Whether you buy a home or enter a business agreement in Florida, most transactions involve contracts. Unfortunately, there’s no guarantee that every party follows a contract’s terms. If another party demonstrates they will break the terms, they’re committing an anticipatory breach. Victims of anticipatory breaches have three options.
Your first option when an anticipatory breach takes place is to do nothing. Understandably whether or not a company does nothing after a breach depends on its relationship with the other party or parties. An example would be a business owner hiring their friend’s company to complete renovation work. The business owner is unlikely to take his friend’s business to court.
Canceling the contract
Another option is for the promisee to cancel a contract when an anticipatory breach occurs. One reason this option is popular is that it can save a promisee from further contract-related issues with a party who can’t follow through. Depending on the circumstances, both parties might agree to cancel a contract and draft a new one with more achievable terms.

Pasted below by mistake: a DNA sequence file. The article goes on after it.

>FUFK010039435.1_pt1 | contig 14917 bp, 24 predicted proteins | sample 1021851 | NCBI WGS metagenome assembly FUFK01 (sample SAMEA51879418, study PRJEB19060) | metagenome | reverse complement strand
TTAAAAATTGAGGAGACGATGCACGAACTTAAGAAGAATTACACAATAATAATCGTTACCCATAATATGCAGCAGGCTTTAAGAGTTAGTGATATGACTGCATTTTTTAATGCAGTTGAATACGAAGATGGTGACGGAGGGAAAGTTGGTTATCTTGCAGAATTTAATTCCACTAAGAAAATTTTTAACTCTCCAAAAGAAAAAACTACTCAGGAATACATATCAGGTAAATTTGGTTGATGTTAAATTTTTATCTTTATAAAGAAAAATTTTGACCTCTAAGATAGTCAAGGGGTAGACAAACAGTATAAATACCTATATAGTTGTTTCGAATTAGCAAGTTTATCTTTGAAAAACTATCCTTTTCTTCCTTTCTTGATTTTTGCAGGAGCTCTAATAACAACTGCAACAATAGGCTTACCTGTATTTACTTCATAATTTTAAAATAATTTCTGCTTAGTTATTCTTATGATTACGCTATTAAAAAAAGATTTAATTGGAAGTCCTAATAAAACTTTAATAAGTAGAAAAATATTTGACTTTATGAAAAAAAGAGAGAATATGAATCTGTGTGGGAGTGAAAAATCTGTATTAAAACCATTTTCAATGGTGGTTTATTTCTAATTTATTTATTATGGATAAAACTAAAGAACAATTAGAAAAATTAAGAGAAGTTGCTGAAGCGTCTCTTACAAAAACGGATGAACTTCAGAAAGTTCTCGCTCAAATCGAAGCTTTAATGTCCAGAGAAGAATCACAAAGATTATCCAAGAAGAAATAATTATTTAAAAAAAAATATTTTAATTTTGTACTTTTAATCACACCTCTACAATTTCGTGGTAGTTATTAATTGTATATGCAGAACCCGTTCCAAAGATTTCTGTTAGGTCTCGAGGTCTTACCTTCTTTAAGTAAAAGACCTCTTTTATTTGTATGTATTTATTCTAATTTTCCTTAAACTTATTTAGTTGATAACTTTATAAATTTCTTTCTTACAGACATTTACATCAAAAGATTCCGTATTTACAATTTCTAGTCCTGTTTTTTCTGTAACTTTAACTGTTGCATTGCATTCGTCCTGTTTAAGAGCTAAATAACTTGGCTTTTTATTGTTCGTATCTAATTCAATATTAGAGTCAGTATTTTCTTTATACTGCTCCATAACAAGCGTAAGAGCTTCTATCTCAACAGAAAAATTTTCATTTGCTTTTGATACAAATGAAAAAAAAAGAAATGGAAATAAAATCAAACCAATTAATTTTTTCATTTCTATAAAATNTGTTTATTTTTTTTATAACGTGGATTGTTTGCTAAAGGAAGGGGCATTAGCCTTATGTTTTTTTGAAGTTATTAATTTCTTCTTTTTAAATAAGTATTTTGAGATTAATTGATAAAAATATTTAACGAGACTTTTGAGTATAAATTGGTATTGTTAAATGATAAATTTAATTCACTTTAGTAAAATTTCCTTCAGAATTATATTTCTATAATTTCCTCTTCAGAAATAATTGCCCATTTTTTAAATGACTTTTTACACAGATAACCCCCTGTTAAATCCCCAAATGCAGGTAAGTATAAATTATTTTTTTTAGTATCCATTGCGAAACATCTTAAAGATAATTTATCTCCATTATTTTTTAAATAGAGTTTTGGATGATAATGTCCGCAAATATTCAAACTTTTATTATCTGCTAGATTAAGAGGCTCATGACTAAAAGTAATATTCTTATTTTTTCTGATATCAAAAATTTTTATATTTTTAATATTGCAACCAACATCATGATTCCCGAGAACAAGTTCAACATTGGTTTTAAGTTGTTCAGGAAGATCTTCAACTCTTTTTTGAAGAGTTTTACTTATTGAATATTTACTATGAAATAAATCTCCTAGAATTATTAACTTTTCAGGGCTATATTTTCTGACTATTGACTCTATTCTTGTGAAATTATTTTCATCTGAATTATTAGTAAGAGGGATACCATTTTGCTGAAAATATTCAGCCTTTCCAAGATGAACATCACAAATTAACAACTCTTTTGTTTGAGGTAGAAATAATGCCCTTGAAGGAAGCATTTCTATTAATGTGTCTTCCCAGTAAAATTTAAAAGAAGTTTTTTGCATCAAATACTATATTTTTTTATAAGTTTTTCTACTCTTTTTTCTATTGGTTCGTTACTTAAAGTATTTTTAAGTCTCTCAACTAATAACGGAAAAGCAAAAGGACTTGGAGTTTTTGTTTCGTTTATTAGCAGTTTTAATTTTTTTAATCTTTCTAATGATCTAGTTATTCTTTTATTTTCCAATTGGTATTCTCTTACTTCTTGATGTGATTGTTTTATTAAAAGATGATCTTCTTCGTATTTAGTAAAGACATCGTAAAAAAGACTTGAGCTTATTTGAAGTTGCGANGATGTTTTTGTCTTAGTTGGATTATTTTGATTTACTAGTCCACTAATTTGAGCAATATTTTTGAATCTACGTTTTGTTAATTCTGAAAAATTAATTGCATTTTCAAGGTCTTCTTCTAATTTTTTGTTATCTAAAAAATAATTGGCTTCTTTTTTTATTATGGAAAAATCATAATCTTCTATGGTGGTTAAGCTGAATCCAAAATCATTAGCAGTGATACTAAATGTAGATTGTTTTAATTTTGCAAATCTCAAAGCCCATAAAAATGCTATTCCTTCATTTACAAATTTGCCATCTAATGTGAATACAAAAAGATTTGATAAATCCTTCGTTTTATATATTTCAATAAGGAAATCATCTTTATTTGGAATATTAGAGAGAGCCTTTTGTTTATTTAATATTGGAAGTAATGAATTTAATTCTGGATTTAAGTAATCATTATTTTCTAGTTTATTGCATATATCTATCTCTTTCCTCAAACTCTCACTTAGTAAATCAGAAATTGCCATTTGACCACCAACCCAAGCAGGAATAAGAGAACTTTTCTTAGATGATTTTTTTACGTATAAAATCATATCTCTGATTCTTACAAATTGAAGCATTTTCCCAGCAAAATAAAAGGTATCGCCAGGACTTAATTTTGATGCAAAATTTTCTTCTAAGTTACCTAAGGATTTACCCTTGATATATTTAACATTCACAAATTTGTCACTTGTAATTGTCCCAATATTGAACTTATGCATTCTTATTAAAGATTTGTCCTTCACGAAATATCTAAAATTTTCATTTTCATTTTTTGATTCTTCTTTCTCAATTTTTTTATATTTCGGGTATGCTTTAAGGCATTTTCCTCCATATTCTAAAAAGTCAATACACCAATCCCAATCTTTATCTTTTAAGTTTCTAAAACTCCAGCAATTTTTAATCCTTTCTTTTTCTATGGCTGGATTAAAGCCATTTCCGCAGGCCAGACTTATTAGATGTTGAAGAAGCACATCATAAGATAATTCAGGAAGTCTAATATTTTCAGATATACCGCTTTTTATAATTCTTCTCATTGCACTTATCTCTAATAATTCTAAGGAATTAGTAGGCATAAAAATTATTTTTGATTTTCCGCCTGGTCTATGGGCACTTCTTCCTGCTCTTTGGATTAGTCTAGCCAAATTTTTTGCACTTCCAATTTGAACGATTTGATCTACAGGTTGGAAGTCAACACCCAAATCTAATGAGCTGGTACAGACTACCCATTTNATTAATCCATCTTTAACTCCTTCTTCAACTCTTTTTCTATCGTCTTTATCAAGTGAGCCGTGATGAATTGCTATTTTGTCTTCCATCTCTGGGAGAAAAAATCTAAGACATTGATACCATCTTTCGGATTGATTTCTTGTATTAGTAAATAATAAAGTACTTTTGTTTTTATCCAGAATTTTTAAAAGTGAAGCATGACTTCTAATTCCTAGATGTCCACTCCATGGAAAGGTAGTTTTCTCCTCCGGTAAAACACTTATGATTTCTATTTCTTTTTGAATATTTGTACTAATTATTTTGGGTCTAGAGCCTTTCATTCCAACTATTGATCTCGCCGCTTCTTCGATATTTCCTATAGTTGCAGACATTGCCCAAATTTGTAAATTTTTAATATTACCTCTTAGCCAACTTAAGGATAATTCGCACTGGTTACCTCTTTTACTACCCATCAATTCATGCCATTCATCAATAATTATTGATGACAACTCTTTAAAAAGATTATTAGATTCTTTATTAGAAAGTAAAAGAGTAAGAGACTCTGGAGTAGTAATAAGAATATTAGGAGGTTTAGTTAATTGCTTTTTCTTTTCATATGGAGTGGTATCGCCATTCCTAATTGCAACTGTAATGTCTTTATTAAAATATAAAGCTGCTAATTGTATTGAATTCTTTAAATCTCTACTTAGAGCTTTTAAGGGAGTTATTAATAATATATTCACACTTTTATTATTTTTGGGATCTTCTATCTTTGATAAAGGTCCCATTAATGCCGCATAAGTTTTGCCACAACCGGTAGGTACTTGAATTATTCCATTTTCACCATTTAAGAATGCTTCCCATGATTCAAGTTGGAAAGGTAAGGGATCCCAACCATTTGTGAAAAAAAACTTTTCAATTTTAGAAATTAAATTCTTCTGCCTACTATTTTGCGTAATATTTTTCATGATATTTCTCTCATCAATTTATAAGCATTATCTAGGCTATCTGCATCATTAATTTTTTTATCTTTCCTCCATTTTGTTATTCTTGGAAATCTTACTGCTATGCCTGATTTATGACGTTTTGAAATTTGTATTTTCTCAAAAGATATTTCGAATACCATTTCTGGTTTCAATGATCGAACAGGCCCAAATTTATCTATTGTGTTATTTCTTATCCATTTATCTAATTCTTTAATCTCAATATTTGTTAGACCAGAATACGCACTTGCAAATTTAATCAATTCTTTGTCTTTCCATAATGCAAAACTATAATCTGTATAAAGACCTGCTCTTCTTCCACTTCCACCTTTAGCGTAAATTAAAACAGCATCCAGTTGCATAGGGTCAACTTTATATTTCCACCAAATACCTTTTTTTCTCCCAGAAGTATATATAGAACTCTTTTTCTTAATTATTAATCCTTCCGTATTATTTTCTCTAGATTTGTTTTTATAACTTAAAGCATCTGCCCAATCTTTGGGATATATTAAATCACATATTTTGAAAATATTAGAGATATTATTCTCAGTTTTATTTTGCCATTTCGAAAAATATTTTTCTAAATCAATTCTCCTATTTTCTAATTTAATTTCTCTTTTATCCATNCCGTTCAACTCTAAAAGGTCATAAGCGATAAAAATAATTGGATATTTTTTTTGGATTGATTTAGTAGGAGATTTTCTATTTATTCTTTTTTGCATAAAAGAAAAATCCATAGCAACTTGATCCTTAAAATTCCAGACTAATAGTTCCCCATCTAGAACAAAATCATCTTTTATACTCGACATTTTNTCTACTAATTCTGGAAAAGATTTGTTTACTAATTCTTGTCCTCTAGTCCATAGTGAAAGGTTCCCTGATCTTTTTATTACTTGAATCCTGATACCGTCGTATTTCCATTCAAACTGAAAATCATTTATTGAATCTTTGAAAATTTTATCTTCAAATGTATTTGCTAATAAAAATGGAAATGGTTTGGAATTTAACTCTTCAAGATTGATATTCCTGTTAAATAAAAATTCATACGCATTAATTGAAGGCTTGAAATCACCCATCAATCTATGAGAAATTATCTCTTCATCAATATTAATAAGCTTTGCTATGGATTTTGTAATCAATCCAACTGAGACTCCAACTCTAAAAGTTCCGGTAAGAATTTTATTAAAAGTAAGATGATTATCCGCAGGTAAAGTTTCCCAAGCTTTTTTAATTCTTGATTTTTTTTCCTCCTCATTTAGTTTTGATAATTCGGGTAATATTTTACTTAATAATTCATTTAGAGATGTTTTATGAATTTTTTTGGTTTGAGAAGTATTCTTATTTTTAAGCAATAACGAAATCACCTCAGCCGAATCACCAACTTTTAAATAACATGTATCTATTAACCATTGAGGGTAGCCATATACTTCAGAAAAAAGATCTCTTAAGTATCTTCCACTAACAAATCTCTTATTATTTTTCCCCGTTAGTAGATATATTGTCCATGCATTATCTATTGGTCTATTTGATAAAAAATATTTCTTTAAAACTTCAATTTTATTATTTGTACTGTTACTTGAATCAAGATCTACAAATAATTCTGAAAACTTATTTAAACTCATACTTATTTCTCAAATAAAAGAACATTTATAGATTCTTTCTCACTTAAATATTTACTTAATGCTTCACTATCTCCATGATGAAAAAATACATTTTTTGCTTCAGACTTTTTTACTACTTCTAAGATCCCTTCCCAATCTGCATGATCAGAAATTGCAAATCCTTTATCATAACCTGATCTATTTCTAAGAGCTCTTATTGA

Pursuing legal action
Sometimes, you have no choice but to pursue civil litigation against someone who committed a breach of contract. Considering the value of some business contracts, one party breaching it could cost another party lots of money. Typically, a party who pursues legal action for an anticipatory breach of contract seeks compensation.
A contract breach is an unfortunate but often unavoidable part of doing business with other people or companies. If you suspect an unplanned breach is about to occur, it’s smart to gather as much information as possible about this incident. It could prove useful if you pursue legal action.